Maternal and Newborn Health presents didactic and clinical experiences that emphasize families during childbearing. Pregnancy is considered a normal developmental occurrence; however, risk factors and selected health problems that may occur during the child-bearing experience are considered. The nursing process is utilized when giving nursing care during the antepartum, intrapartum, postpartum and neonatal periods. The social, cultural, economic, sexual, physiological and psychological aspects of childbearing are considered. Nutrition, pharmacology, legal standards, ethical principles, critical thinking, and communication are integrated. Historical aspects in relation to contemporary trends and issues are discussed. Physical assessment skills related to fetal well-being and the mother and newborn are presented. Clinical experiences include the birthing unit, mother-baby care in the acute care setting, as well as related
community experience.
4 Credit Hours: 2.5 Credits Didactic, 1.5 Credits Clinical/Learning Lab

Prerequisites: All first year first semester nursing courses and general education courses. Concurrent enrollment in NUR 102. Requests to take this course prior to meeting all prerequisites must be made in writing and submitted to the course coordinator. The course coordinator will approve or deny the request by writing on the student request. A copy of the written request will be placed in the student’s academic file.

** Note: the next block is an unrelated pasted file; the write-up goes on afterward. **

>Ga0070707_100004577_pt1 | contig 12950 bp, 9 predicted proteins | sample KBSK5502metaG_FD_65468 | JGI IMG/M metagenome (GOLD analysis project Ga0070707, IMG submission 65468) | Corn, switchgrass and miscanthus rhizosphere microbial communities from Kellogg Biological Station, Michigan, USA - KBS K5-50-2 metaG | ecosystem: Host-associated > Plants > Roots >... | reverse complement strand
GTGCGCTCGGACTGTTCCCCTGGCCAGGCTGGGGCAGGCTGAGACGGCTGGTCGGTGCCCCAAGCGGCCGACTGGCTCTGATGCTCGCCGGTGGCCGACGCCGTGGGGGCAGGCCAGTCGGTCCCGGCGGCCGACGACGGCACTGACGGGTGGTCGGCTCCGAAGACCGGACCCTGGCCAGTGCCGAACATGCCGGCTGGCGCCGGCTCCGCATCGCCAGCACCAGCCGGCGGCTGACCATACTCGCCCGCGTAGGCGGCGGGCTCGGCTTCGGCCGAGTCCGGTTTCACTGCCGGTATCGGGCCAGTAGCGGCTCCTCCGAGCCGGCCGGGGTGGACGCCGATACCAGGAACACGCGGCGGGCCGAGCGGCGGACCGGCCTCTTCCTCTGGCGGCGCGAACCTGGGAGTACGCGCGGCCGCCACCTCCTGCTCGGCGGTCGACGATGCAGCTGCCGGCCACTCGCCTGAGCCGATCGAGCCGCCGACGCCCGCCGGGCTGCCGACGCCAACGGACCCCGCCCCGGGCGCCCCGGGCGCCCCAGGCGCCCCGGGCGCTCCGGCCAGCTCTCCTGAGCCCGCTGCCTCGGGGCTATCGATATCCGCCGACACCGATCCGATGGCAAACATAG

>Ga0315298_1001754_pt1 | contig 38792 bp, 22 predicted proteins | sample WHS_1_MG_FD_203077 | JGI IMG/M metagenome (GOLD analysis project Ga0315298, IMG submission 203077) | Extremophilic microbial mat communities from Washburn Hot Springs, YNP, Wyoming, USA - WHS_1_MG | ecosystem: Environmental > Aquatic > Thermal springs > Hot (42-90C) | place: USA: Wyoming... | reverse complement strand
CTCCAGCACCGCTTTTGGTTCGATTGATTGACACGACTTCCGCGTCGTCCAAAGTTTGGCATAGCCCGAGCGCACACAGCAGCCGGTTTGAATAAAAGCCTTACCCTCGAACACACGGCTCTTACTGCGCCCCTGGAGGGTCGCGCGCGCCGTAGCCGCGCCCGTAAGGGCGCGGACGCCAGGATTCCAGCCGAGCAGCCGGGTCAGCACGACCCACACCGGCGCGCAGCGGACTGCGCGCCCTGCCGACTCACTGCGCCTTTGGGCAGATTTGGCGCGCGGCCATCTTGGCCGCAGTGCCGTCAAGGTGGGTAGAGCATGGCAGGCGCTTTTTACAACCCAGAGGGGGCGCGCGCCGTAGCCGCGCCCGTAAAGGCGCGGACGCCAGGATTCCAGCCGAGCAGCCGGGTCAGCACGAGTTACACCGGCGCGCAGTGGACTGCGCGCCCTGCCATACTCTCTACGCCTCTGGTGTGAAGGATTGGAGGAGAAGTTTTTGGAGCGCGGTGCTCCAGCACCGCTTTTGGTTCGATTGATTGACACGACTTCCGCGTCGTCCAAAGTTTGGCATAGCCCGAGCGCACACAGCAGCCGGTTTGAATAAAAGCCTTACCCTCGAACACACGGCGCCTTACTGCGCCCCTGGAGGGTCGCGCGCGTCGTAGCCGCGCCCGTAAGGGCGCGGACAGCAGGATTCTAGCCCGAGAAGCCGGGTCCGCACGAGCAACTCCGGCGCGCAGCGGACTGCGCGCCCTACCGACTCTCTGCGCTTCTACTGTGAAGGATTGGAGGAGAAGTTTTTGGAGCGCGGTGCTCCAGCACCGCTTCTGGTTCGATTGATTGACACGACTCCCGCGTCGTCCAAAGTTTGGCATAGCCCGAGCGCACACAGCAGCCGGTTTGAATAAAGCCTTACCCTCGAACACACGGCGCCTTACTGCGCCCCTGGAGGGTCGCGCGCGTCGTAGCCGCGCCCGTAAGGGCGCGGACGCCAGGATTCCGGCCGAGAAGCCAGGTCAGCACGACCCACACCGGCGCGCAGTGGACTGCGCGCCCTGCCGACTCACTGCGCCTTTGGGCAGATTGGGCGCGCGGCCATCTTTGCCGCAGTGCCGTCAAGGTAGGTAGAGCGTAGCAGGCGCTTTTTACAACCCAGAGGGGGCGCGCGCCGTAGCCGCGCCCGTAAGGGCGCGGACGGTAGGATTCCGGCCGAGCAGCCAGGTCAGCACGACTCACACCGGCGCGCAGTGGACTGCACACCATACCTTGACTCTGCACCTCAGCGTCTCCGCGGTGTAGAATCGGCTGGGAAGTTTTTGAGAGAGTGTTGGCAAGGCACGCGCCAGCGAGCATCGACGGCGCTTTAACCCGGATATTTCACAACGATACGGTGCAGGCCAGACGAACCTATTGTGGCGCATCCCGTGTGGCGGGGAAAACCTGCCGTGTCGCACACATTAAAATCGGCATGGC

This web-assisted course is designed to present the principles underlying pharmacology and their
relationship to the registered nurse’s role in drug administration. This course builds on nursing skills, math, and the natural sciences (especially knowledge of anatomy and physiology) to explore the concepts of pharmacokinetics, pharmacodynamics and pharmacotherapeutics. Emphasis is placed on how drugs are utilized and processed in the body, the body’s reaction to these drugs, and potential drug interactions. Further studies of major drug categories will be used with drug prototypes as examples of these basic concepts. The student will apply basic pharmacological principles to new situations in order to improve the effectiveness of drugs and prevent/minimize the complications of drug therapy. Course concepts include the principles of drug action and the nursing process as it applies to the therapeutic use of drugs (including safety and patient education).
1 Credit (Web-Assisted)